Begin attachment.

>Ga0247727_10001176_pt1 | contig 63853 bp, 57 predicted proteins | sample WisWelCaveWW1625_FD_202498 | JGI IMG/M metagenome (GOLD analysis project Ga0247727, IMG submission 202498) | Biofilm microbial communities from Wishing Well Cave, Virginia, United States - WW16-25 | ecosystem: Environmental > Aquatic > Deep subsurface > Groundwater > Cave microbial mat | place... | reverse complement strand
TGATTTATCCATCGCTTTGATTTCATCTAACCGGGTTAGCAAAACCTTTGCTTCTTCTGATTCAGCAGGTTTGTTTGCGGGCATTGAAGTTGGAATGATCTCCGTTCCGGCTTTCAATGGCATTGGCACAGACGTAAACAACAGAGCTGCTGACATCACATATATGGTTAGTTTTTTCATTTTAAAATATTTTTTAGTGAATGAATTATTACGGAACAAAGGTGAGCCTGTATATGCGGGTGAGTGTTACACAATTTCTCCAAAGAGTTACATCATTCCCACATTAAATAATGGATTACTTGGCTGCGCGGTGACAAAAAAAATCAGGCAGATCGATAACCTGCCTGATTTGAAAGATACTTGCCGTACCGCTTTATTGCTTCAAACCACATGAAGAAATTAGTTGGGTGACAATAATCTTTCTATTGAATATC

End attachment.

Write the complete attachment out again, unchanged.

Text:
>Ga0247727_10001176_pt1 | contig 63853 bp, 57 predicted proteins | sample WisWelCaveWW1625_FD_202498 | JGI IMG/M metagenome (GOLD analysis project Ga0247727, IMG submission 202498) | Biofilm microbial communities from Wishing Well Cave, Virginia, United States - WW16-25 | ecosystem: Environmental > Aquatic > Deep subsurface > Groundwater > Cave microbial mat | place... | reverse complement strand
TGATTTATCCATCGCTTTGATTTCATCTAACCGGGTTAGCAAAACCTTTGCTTCTTCTGATTCAGCAGGTTTGTTTGCGGGCATTGAAGTTGGAATGATCTCCGTTCCGGCTTTCAATGGCATTGGCACAGACGTAAACAACAGAGCTGCTGACATCACATATATGGTTAGTTTTTTCATTTTAAAATATTTTTTAGTGAATGAATTATTACGGAACAAAGGTGAGCCTGTATATGCGGGTGAGTGTTACACAATTTCTCCAAAGAGTTACATCATTCCCACATTAAATAATGGATTACTTGGCTGCGCGGTGACAAAAAAAATCAGGCAGATCGATAACCTGCCTGATTTGAAAGATACTTGCCGTACCGCTTTATTGCTTCAAACCACATGAAGAAATTAGTTGGGTGACAATAATCTTTCTATTGAATATC